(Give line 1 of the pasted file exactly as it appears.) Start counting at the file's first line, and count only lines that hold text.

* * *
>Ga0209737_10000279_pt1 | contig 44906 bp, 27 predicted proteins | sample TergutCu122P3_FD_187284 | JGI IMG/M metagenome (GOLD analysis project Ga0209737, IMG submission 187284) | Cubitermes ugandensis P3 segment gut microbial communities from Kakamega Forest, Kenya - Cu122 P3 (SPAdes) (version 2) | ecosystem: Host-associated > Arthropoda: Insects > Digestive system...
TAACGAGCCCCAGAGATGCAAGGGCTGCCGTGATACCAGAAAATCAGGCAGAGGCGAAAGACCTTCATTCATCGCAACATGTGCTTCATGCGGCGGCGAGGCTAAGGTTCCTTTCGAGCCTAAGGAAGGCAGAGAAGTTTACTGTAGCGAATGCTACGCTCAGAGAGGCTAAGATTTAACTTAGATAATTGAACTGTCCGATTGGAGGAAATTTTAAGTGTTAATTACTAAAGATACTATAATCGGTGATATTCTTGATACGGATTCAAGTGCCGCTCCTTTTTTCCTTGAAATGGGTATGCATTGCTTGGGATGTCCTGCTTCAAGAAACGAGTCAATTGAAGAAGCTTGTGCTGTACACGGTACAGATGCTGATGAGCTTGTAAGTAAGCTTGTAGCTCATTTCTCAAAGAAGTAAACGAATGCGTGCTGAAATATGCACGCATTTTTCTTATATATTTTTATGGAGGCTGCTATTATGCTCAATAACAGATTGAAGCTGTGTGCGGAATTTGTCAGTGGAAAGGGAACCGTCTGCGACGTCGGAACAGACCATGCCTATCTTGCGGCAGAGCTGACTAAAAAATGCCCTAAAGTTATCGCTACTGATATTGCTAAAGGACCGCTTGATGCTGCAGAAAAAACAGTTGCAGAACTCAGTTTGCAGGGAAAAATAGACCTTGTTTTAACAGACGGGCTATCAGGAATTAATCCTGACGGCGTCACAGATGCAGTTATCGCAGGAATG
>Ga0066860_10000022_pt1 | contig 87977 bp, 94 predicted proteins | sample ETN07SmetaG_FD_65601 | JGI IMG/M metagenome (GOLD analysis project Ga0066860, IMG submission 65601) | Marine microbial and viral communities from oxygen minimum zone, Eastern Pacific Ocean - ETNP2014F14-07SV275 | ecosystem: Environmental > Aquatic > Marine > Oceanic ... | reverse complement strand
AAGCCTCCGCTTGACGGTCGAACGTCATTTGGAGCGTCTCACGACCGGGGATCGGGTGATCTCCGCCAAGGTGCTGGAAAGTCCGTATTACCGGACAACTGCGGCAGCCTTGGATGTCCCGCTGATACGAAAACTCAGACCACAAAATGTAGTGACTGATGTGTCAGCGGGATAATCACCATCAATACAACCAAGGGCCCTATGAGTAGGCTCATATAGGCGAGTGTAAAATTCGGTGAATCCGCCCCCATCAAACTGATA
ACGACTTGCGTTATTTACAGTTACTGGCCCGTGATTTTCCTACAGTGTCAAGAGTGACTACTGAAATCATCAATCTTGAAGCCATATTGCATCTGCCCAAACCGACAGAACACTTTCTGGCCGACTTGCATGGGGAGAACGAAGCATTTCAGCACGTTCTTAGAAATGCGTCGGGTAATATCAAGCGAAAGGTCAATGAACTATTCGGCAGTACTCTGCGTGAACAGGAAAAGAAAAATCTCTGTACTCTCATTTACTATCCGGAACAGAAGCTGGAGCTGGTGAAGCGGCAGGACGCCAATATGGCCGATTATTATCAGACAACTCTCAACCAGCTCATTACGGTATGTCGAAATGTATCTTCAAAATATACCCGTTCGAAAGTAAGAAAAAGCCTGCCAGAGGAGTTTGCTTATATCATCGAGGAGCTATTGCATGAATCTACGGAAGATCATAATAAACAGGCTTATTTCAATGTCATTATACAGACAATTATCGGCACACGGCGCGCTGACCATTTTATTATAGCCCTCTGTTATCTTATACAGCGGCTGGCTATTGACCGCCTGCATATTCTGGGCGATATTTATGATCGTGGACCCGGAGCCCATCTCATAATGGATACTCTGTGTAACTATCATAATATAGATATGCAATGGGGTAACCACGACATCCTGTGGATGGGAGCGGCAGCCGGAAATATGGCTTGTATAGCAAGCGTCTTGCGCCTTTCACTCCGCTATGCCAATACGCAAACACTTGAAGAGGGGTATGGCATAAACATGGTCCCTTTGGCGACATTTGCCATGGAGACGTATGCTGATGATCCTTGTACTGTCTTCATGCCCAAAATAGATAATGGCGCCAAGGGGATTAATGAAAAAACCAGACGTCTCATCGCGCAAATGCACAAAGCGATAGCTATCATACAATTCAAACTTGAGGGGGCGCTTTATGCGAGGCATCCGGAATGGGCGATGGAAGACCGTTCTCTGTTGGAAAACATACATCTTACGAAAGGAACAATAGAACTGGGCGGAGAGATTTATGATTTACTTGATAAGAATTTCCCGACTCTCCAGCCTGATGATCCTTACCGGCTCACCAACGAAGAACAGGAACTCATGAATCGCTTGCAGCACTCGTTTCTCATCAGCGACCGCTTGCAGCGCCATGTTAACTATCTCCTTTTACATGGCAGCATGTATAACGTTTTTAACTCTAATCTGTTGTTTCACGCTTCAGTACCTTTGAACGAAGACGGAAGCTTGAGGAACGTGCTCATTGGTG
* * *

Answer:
>Ga0209737_10000279_pt1 | contig 44906 bp, 27 predicted proteins | sample TergutCu122P3_FD_187284 | JGI IMG/M metagenome (GOLD analysis project Ga0209737, IMG submission 187284) | Cubitermes ugandensis P3 segment gut microbial communities from Kakamega Forest, Kenya - Cu122 P3 (SPAdes) (version 2) | ecosystem: Host-associated > Arthropoda: Insects > Digestive system...